Monday, November 13, 2006

The audacity of hope

The audacity of hope - that is the title of Sen. Barack Obama's new book. It was also the title of his keynote address at the 2004 Democratic National Convention, when he was contesting the race for the Senate of the United States.
This phrase resonated with me the first time I heard it, and it has kept on ringing in my mind constantly in the last few months due to the news coming out of Nigeria and the changes occurring there.

Things are not perfect - air crashes are two for ten kobo, unlawful impeachments are the order of the day, and more and more people go to bed hungry with every new night. For every gain that has been made since Obasanjo became president, 10 other things are still where they were or even worse. But every time I read about people like Dora Akunyili, Ngozi Okonjo Iweala, Donald Duke; about the changes that are taking place, that we are almost debt free, about the success stories, about courageous people daring to speak out, about people returning home to contribute their own quota, or doing their bit from the Diaspora, I dare to hope.

I feel optimism like I have not felt in years, I feel like things are finally going to change. I try to see the positive side of every story I hear. Sometimes, it is easy, like the Obasanjo and Atiku feud. My positive spin on that is that they will expose each other and rid our society of themselves at one go. Good riddance to useless rubbish. Or take Obasanjo for instance – I do not admire him at all, and I think he has no proper understanding of what democracy is. I have to give the devil his due though, and acknowledge the fact that he has surrounded himself with people who care and who are making a difference, irrespective of ethnicity (in fact, most of the inept members of the Obasanjo government are Yoruba, e.g Aborishade). El rufai and NOI, Akunyili, Soludo and Ribadu are not your typical political praise singers. They are making a difference in their own way, and it is a visible way. I tell myself, “It is easier to destroy than to rebuild”. “The long time it is taking to get things back up is due to the total decay that was inherited by this government”, I try to convince myself.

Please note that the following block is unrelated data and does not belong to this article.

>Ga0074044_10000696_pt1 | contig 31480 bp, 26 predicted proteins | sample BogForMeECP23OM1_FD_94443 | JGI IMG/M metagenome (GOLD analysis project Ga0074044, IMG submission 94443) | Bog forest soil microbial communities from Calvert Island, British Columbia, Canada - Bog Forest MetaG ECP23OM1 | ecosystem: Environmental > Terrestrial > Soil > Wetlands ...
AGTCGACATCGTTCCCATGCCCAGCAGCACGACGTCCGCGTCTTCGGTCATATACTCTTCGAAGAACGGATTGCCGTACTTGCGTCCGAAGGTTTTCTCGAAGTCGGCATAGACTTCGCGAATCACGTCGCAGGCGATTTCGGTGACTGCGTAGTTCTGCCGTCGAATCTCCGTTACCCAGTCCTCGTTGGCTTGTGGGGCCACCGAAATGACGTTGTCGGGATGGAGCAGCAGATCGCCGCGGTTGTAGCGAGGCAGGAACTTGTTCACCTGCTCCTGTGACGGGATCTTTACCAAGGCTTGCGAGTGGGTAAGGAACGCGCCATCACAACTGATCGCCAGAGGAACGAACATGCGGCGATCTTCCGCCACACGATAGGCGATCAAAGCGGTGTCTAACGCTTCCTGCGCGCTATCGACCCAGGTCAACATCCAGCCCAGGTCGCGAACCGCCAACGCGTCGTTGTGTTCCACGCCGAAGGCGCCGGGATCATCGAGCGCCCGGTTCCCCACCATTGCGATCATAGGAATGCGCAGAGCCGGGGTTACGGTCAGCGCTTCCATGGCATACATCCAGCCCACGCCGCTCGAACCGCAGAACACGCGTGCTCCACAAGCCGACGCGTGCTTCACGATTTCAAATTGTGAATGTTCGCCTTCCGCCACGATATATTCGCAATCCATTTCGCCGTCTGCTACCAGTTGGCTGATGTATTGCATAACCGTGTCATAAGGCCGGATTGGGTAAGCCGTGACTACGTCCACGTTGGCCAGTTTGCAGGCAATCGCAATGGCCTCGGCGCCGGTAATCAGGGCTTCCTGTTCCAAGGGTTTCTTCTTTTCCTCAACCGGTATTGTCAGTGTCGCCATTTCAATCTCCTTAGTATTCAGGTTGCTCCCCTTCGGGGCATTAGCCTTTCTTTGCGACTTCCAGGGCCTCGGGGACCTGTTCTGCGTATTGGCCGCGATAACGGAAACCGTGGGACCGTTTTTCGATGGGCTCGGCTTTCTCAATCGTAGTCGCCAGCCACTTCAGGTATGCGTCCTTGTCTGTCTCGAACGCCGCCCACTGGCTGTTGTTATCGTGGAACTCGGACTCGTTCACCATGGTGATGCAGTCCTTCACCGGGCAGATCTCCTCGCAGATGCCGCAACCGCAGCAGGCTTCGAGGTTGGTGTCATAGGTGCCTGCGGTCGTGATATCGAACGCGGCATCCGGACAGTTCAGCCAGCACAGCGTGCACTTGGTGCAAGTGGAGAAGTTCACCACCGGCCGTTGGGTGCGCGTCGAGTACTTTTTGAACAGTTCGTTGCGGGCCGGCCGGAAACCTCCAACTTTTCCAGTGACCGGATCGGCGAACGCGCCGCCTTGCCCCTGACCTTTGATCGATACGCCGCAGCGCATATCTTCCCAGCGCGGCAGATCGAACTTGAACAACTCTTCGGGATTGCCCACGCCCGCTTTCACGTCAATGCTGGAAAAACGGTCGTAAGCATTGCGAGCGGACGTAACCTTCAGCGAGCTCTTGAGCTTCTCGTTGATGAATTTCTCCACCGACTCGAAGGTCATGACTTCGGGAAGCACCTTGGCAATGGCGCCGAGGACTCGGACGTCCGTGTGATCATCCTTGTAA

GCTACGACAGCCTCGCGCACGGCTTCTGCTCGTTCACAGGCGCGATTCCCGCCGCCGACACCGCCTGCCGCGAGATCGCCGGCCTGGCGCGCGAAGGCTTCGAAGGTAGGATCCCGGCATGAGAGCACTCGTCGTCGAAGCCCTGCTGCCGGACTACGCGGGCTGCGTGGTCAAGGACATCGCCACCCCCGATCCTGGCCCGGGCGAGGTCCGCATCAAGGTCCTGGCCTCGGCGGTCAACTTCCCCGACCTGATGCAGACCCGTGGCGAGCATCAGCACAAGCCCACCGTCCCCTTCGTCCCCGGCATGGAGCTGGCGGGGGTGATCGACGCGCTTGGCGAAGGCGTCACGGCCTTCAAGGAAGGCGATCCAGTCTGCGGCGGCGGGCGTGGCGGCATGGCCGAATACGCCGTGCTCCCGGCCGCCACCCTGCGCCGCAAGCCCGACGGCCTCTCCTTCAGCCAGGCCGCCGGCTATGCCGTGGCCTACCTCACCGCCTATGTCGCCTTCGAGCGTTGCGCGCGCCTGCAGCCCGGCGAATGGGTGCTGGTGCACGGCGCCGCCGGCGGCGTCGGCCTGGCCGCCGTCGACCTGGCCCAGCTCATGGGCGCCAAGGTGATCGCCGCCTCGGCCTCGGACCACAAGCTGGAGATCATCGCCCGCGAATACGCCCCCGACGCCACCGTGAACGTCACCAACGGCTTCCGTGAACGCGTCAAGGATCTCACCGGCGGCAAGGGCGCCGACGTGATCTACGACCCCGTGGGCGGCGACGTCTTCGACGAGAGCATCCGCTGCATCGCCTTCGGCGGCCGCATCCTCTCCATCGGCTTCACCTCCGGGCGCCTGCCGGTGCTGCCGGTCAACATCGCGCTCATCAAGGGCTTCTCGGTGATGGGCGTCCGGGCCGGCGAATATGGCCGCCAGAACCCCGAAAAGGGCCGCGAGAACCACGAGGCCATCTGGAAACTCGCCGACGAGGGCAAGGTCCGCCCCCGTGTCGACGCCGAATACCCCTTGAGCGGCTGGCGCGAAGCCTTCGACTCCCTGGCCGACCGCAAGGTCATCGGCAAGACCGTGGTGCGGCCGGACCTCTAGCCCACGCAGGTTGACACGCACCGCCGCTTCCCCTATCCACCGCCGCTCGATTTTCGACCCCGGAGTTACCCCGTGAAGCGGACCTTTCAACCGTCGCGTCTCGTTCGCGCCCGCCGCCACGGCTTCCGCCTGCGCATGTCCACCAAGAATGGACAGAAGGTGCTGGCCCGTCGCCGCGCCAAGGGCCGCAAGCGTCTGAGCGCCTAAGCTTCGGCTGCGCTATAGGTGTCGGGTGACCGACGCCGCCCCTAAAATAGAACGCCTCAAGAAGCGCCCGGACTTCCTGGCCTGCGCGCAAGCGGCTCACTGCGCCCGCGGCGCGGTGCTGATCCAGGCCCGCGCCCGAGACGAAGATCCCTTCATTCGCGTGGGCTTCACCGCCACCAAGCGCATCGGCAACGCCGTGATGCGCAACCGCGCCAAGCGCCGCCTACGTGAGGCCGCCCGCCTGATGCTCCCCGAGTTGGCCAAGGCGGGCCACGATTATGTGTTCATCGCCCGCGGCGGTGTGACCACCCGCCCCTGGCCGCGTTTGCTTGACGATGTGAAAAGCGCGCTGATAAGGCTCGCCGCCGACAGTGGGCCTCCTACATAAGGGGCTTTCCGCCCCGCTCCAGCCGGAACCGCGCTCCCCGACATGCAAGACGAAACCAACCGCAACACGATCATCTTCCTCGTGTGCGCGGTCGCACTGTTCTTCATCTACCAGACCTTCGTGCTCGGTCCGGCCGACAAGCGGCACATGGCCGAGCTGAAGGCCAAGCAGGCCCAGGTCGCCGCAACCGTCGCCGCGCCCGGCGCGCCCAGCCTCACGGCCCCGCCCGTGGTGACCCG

Even with this audacious optimism, I suffer setbacks. It is impossible to put a positive spin on things like plane crashes and stories of senseless loss of life, political assassinations and tales of money “laundry”, all of which is due to irresponsible leadership and a deeply ingrained corruption culture.

The wise one Solomon said "Hope deferred makes the heart sick" in Proverbs 13:12, so I know that this rekindled hope might be my undoing- if it is deferred for the umpteenth time, maybe my heart will become sick. But right now, I am going to keep on hoping, hoping that at last a new day has come for my beloved country. I am going to be audacious in my hope, because looking at the current reality on ground in Nigeria that is the only type of hope I can have at this time.

1 comment:

Anonymous said...

Hmm, what can I say?

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